April 29, 2014

Figuring Out the Perfect Project

I have spent the last few weeks trying to figure out what I want to do with my life, in a sense.  At my fancy new post doctoral institution, I have a couple projects going, but they don’t feel like “mine.”  I didn’t come up with the ideas to get them started, and I feel like they’re not my “babies.”  Still, no need to complain about some great work that I can do while I figure out my own project.

And that’s where I’m stuck right now.  Because I’ve switched fields (somewhat radically, albeit not that much), cracking into the literature has been tough.  Sure, I understand the basics, but every field has its nuances, and I have yet to master these.  The depth of the literature (and my lack of complete understanding) has been holding me back at figuring out where I can carve out my niche.  Thus, I have a lot of reading in front of me, and it’s rather intimidating. 

Being a rather linear person, I like when things fall into line:  I read this paper, then that paper, and then that paper.  This type of thinking doesn’t work very well when diving into the literature:  I’ve got to jump in and start reading, find some references, read some other papers, and at the end of the day, understand all of it.  I envision this as a big cloud filled with information with connections between all the points, and I prefer lines, rather than clouds.  Nonetheless, I’ve done this before, and I’ll do it again.

I can search for some topics that interest me, but I’ve found that either the experiments have been done before or I end up looking at irrelevant things (like a dog trainer looking up how to grow carrots… terrible metaphor, but you get what I’m saying).  While I think that I may have come up with some really great ideas, I’ve got to verify them, which requires a lot of reading through the literature.  This is a great situation because it introduces me to a lot of great topics, and I’m learning a lot very rapidly.  I become excited when I’m reading the literature and I find that someone has already answered the question that I wanted to study… for a couple different reasons.  First, that sucks because I wanted to do it.  Second, it’s great because I’m thinking along the right lines for asking the pertinent questions in my field.  Regardless, I’m learning a lot of new things.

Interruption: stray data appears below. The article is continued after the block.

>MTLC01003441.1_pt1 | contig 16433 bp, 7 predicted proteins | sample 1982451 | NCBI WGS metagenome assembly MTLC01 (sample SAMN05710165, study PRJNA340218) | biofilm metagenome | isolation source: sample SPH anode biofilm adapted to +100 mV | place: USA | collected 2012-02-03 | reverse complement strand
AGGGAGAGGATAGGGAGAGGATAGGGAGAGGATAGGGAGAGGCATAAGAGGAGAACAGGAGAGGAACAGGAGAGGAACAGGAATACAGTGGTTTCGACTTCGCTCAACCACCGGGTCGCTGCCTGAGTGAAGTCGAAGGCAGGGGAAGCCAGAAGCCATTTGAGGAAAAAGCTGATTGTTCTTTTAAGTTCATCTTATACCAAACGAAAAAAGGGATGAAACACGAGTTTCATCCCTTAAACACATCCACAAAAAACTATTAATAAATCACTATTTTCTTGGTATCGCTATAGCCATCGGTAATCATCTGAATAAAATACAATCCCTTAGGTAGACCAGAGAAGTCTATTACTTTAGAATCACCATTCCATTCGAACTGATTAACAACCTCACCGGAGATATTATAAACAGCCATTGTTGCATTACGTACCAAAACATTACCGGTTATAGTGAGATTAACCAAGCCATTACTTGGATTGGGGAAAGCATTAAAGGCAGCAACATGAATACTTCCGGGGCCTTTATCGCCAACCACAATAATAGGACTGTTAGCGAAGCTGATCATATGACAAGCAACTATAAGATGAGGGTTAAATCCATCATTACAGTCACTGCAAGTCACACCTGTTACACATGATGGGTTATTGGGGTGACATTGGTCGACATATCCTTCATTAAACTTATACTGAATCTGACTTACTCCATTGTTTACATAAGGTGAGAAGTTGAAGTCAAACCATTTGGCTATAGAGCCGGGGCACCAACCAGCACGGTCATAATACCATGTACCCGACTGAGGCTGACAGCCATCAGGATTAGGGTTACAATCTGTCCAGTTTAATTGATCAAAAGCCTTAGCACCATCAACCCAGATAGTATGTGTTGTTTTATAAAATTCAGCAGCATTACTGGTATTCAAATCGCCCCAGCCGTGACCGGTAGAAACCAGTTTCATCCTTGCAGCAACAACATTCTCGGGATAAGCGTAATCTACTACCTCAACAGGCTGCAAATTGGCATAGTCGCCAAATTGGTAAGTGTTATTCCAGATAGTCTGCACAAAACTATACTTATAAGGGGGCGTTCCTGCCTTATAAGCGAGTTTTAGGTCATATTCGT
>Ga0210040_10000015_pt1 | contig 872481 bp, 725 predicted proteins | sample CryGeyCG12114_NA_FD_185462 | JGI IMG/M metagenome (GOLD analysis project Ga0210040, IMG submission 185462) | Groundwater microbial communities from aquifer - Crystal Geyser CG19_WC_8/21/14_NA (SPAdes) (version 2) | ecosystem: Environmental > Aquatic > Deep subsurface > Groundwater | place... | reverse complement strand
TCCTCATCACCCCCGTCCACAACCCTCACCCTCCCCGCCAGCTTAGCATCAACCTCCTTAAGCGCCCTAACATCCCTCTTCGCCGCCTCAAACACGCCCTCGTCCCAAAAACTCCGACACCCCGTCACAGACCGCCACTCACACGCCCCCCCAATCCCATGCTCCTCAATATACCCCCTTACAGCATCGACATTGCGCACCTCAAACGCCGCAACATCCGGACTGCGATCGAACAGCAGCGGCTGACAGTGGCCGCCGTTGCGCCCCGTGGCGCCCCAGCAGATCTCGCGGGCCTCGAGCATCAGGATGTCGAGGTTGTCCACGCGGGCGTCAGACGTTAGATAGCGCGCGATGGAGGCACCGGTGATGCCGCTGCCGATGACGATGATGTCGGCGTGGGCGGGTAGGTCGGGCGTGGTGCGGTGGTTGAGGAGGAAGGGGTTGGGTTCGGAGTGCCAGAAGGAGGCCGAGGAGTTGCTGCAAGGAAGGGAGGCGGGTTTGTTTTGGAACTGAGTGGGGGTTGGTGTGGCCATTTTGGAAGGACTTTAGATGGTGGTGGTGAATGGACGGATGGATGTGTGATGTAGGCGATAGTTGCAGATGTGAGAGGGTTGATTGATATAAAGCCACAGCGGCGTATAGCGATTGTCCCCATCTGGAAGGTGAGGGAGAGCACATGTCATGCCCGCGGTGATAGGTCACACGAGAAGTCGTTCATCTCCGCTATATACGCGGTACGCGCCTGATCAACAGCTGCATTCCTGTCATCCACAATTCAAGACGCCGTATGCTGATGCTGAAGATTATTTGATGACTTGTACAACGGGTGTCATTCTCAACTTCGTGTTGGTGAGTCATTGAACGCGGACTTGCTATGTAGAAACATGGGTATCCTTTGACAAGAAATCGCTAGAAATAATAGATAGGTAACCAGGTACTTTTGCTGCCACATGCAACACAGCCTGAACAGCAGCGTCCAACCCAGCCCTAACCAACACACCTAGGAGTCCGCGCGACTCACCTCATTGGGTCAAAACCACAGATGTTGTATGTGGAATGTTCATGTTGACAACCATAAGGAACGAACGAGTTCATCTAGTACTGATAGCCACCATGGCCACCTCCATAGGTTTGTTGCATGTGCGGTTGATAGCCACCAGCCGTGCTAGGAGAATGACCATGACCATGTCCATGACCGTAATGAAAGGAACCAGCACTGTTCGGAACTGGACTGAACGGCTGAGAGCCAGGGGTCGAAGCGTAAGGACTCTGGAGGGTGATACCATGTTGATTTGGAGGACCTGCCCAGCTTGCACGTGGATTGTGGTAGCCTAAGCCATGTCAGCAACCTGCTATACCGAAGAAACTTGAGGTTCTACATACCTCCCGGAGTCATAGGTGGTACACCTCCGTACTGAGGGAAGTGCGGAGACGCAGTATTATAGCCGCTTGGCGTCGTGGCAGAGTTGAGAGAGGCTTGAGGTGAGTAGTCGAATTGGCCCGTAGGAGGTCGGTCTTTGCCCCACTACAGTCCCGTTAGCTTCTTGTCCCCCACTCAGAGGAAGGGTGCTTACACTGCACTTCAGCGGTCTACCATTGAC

In reality, the main thing that I’m looking for is that “wow” factor – that sexy project.  Something unexpected and exciting sounds perfect (as I’m sure it does to everyone), and I’d like to do something that stimulates my creativity.  Naturally, everyone is going for those tantalizing topics – reading the literature, one can see that there are certain molecules or processes that are in vogue.  Finding that next big topic would be even better.  After all, I would like to establish a career based on this mystery topic.

Here’s to hoping that my ideas fly and don’t fall flat on the ground.  Even though the latter is more likely, scientists can’t help but try.